Does NXP Semiconductors (NASDAQ:NXPI) Have A Healthy Balance Sheet?

Warren Buffett famously said, ‘Volatility is far from synonymous with risk.’ So it might be obvious that you need to consider debt, when you think about how risky any given stock is, because too much debt can sink a company. We note that NXP Semiconductors N.V. (NASDAQ:NXPI) does have debt on its balance sheet. But should shareholders be worried about its use of debt?

What Risk Does Debt Bring?

Debt is a tool to help businesses grow, but if a business is incapable of paying off its lenders, then it exists at their mercy. Ultimately, if the company can’t fulfill its legal obligations to repay debt, shareholders could walk away with nothing. While that is not too common, we often do see indebted companies permanently diluting shareholders because lenders force them to raise capital at a distressed price. Of course, debt can be an important tool in businesses, particularly capital heavy businesses. The first thing to do when considering how much debt a business uses is to look at its cash and debt together.

Check out our latest analysis for NXP Semiconductors

What Is NXP Semiconductors’s Net Debt?

As you can see below, NXP Semiconductors had US$7.37b of debt, at December 2019, which is about the same as the year before. You can click the chart for greater detail. However, because it has a cash reserve of US$1.05b, its net debt is less, at about US$6.32b.

NasdaqGS:NXPI Historical Debt, March 21st 2020
NasdaqGS:NXPI Historical Debt, March 21st 2020

How Strong Is NXP Semiconductors’s Balance Sheet?

We can see from the most recent balance sheet that NXP Semiconductors had liabilities of US$1.79b falling due within a year, and liabilities of US$8.57b due beyond that. Offsetting this, it had US$1.05b in cash and US$667.0m in receivables that were due within 12 months. So it has liabilities totalling US$8.65b more than its cash and near-term receivables, combined.

While this might seem like a lot, it is not so bad since NXP Semiconductors has a huge market capitalization of US$20.6b, and so it could probably strengthen its balance sheet by raising capital if it needed to. But it’s clear that we should definitely closely examine whether it can manage its debt without dilution.

We use two main ratios to inform us about debt levels relative to earnings. The first is net debt divided by earnings before interest, tax, depreciation, and amortization (EBITDA), while the second is how many times its earnings before interest and tax (EBIT) covers its interest expense (or its interest cover, for short). The advantage of this approach is that we take into account both the absolute quantum of debt (with net debt to EBITDA) and the actual interest expenses associated with that debt (with its interest cover ratio).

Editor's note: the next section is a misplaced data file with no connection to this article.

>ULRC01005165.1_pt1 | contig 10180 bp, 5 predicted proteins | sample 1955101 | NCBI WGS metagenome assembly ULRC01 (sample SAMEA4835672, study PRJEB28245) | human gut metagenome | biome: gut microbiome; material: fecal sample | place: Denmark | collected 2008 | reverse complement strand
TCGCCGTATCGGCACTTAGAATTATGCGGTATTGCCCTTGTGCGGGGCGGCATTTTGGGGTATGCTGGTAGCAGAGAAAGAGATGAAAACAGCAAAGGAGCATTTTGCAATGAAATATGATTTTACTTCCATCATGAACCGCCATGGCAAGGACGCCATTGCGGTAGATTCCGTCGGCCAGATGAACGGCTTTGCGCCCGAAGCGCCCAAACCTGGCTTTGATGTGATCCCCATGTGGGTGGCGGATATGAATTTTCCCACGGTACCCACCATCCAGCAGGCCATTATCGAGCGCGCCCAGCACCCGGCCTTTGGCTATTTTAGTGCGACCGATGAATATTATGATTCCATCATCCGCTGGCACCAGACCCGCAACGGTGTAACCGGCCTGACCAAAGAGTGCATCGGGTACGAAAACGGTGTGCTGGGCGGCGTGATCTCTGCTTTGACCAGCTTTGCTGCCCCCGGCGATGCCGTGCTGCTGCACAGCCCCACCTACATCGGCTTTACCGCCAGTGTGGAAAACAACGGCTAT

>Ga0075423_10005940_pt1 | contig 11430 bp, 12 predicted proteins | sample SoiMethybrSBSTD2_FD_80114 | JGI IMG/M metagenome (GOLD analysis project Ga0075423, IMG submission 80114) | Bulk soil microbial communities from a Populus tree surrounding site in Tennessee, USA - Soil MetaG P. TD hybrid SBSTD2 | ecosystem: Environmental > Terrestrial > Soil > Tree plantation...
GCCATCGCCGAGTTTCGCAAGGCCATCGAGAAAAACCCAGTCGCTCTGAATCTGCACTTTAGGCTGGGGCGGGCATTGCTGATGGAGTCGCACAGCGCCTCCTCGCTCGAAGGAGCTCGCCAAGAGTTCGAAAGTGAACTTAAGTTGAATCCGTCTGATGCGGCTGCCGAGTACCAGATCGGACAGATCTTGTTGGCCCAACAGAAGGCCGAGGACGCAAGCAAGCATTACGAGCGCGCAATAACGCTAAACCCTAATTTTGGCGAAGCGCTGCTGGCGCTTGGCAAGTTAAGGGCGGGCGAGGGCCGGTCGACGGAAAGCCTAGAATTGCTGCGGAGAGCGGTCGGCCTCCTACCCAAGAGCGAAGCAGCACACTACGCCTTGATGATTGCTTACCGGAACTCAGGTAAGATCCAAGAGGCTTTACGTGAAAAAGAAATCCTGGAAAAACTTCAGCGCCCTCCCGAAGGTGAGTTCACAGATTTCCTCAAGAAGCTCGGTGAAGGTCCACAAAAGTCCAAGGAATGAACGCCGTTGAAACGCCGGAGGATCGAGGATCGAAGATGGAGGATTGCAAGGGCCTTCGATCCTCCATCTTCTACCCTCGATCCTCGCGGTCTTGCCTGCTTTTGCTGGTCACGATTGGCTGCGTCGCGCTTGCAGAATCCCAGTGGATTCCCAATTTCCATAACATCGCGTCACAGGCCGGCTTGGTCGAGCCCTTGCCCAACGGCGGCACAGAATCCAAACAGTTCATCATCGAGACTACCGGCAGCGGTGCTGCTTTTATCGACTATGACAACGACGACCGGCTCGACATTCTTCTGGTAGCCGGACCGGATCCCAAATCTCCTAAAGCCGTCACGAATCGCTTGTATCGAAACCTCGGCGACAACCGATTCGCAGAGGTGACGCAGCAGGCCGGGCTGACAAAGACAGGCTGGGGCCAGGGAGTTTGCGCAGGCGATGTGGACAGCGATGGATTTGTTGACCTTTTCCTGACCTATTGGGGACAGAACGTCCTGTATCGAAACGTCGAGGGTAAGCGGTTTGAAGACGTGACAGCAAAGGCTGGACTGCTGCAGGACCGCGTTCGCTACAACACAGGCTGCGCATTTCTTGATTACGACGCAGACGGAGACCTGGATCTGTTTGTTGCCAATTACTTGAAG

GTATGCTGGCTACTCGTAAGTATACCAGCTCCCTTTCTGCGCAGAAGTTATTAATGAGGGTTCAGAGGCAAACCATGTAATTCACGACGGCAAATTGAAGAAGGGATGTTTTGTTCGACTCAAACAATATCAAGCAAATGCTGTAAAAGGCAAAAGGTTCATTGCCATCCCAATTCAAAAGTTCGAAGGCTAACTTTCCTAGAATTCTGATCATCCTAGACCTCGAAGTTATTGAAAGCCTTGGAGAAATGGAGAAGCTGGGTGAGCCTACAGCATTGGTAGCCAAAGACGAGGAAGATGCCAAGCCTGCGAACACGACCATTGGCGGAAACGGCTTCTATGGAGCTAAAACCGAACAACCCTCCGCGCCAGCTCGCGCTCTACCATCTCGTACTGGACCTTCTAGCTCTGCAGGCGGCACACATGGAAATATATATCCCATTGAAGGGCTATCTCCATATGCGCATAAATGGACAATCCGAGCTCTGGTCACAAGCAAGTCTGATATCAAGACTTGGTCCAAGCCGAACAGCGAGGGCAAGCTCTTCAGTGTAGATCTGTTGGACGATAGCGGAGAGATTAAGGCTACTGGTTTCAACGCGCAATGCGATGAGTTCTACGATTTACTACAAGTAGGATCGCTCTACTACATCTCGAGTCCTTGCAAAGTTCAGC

While NXP Semiconductors has a quite reasonable net debt to EBITDA multiple of 2.3, its interest cover seems weak, at 2.1. The main reason for this is that it has such high depreciation and amortisation. While companies often boast that these charges are non-cash, most such businesses will therefore require ongoing investment (that is not expensed.) In any case, it’s safe to say the company has meaningful debt. Unfortunately, NXP Semiconductors saw its EBIT slide 7.6% in the last twelve months. If that earnings trend continues then its debt load will grow heavy like the heart of a polar bear watching its sole cub. The balance sheet is clearly the area to focus on when you are analysing debt. But ultimately the future profitability of the business will decide if NXP Semiconductors can strengthen its balance sheet over time. So if you’re focused on the future you can check out this free report showing analyst profit forecasts.

Finally, a business needs free cash flow to pay off debt; accounting profits just don’t cut it. So we always check how much of that EBIT is translated into free cash flow. Over the last three years, NXP Semiconductors actually produced more free cash flow than EBIT. That sort of strong cash generation warms our hearts like a puppy in a bumblebee suit.

Our View

Neither NXP Semiconductors’s ability to cover its interest expense with its EBIT nor its EBIT growth rate gave us confidence in its ability to take on more debt. But the good news is it seems to be able to convert EBIT to free cash flow with ease. We think that NXP Semiconductors’s debt does make it a bit risky, after considering the aforementioned data points together. Not all risk is bad, as it can boost share price returns if it pays off, but this debt risk is worth keeping in mind. The balance sheet is clearly the area to focus on when you are analysing debt. However, not all investment risk resides within the balance sheet – far from it. Be aware that NXP Semiconductors is showing 3 warning signs in our investment analysis , and 1 of those is a bit unpleasant…

If, after all that, you’re more interested in a fast growing company with a rock-solid balance sheet, then check out our list of net cash growth stocks without delay.

If you spot an error that warrants correction, please contact the editor at editorial-team@simplywallst.com. This article by Simply Wall St is general in nature. It does not constitute a recommendation to buy or sell any stock, and does not take account of your objectives, or your financial situation. Simply Wall St has no position in the stocks mentioned.

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